GDPR status: failed

I recently received a letter in my mailbox. It was sent to our address, but to someone who lived there before us, and we moved in five years ago. To make matters worse, it was sent by a private hospital and seemed to have some weight. How does this happen a year after GDPR?

I see this as a GDPR failure in multiple steps. The first one is of course that you need to keep control of your data quality. By using an address that have been wrong for five years you obviously does not do that. I see several ways this can be fixed:

  • You can always check when you have a patient that the registered information is correct. My physician asked me this the last time I visited him, both for address and phone number
  • You can use public registries. In Norway we have Folkeregisteret where you can collect information on individuals addresses. As a hospital they will have social security numbers so the identity of patients can be ensured
  • You can use other forms of distribution. If you want to use mail, you can use types that requires letters to be collected at the post office after ID check. Another option is to use digital services like DigiPost where ID is checked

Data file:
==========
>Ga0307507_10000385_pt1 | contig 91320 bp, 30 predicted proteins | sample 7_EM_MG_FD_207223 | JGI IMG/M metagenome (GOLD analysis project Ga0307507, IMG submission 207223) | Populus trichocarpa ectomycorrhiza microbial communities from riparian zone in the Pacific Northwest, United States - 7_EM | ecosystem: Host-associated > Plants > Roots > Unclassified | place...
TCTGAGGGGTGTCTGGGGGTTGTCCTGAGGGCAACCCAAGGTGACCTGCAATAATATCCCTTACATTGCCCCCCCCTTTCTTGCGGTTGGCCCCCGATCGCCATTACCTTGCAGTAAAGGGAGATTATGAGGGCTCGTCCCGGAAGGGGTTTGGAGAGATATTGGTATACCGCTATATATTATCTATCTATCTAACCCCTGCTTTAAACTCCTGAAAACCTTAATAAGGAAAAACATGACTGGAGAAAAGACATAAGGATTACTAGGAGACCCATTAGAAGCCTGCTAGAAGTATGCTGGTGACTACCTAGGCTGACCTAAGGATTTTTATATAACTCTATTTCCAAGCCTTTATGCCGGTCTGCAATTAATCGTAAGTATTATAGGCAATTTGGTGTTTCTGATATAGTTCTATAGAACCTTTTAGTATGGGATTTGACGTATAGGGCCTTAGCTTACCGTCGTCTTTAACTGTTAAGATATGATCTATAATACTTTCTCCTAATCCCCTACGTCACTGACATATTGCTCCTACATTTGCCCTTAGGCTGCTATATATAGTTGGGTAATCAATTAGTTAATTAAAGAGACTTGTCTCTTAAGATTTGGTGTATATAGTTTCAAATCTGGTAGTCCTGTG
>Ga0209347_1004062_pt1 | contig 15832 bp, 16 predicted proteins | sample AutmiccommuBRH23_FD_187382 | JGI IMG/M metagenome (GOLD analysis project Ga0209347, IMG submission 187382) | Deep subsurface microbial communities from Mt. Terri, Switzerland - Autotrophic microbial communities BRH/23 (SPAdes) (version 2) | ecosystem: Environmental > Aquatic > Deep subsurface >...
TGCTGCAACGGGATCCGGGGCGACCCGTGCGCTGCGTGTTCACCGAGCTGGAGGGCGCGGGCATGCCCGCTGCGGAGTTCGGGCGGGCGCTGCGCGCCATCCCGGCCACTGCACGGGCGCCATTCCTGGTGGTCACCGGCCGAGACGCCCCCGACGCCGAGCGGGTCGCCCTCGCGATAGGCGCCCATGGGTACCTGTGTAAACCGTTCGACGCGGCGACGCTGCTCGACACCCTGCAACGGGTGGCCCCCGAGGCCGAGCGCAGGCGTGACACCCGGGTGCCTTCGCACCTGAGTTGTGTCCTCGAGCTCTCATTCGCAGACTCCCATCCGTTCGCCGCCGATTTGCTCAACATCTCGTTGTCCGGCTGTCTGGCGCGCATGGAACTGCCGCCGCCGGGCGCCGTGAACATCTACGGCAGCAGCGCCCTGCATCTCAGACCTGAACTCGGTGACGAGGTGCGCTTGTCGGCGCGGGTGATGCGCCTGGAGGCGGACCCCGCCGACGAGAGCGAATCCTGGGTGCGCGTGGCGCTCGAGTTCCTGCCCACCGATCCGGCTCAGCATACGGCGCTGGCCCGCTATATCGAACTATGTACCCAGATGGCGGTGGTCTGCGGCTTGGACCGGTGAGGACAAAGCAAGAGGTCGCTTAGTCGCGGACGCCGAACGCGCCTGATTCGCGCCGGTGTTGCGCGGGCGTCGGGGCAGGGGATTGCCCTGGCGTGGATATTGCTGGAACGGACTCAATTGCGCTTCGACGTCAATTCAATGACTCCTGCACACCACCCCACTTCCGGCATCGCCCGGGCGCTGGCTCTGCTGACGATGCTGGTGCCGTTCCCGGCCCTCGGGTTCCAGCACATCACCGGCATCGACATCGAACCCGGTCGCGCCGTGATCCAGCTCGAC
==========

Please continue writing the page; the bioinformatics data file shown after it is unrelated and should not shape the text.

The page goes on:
• A small blame can be put on the postal service. The name of all occupants in our household is clearly marked on the mailbox, so when you have a letter from a hospital you might reconsider if this is correct before placing it there.

The next problem for me was when I thought to notify the hospital. They state that:

Due to stricter privacy regulations (GDPR) we no longer present our email addresses here.

This is one of several actions to protect your security in your dialogue with us in the best possible way. Medical information is sensitive information and can therefore not be sent by email or anonymous web forms. We are sorry for the inconvenience, but hope you in stead call us or use the contact form below to be called by us.

Translation of privacy notice for not having other contact forms than phone.

So they have made it hard for me also to give them notice. So what have I done? I have sent a letter with some of this information together with the original letter (unopened, off course) to the correct address, and a copy, by letter to the hospital.

I think this case shows why GDPR is important as data quality can have consequences when distributing information without sufficient data quality or process quality. I can’t say that everything we have in our own organization is fully perfect, but as this hospital have acknowledged that they have sensitive personal information and don’t let you email them, they should also take more caution before sending this in letters.

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